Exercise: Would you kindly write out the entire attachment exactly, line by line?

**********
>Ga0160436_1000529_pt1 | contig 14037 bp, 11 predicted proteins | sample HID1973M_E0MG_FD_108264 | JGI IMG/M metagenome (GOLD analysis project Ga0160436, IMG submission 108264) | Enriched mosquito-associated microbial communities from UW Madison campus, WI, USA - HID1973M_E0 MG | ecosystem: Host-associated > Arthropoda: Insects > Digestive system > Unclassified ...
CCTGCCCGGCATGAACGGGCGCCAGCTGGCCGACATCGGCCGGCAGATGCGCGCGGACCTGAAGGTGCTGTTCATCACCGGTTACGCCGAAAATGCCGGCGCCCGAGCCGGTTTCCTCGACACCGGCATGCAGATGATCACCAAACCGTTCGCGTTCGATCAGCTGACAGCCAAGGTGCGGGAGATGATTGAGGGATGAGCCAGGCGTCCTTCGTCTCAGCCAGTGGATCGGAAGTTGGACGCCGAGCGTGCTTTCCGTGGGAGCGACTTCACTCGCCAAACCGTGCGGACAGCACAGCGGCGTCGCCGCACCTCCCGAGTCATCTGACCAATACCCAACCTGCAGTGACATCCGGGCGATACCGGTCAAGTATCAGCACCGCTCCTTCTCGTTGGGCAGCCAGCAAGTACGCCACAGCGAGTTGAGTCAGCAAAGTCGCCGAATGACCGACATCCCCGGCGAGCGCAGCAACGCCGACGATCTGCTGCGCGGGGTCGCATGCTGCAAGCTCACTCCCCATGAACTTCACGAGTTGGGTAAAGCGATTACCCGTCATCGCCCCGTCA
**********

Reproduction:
>Ga0160436_1000529_pt1 | contig 14037 bp, 11 predicted proteins | sample HID1973M_E0MG_FD_108264 | JGI IMG/M metagenome (GOLD analysis project Ga0160436, IMG submission 108264) | Enriched mosquito-associated microbial communities from UW Madison campus, WI, USA - HID1973M_E0 MG | ecosystem: Host-associated > Arthropoda: Insects > Digestive system > Unclassified ...
CCTGCCCGGCATGAACGGGCGCCAGCTGGCCGACATCGGCCGGCAGATGCGCGCGGACCTGAAGGTGCTGTTCATCACCGGTTACGCCGAAAATGCCGGCGCCCGAGCCGGTTTCCTCGACACCGGCATGCAGATGATCACCAAACCGTTCGCGTTCGATCAGCTGACAGCCAAGGTGCGGGAGATGATTGAGGGATGAGCCAGGCGTCCTTCGTCTCAGCCAGTGGATCGGAAGTTGGACGCCGAGCGTGCTTTCCGTGGGAGCGACTTCACTCGCCAAACCGTGCGGACAGCACAGCGGCGTCGCCGCACCTCCCGAGTCATCTGACCAATACCCAACCTGCAGTGACATCCGGGCGATACCGGTCAAGTATCAGCACCGCTCCTTCTCGTTGGGCAGCCAGCAAGTACGCCACAGCGAGTTGAGTCAGCAAAGTCGCCGAATGACCGACATCCCCGGCGAGCGCAGCAACGCCGACGATCTGCTGCGCGGGGTCGCATGCTGCAAGCTCACTCCCCATGAACTTCACGAGTTGGGTAAAGCGATTACCCGTCATCGCCCCGTCA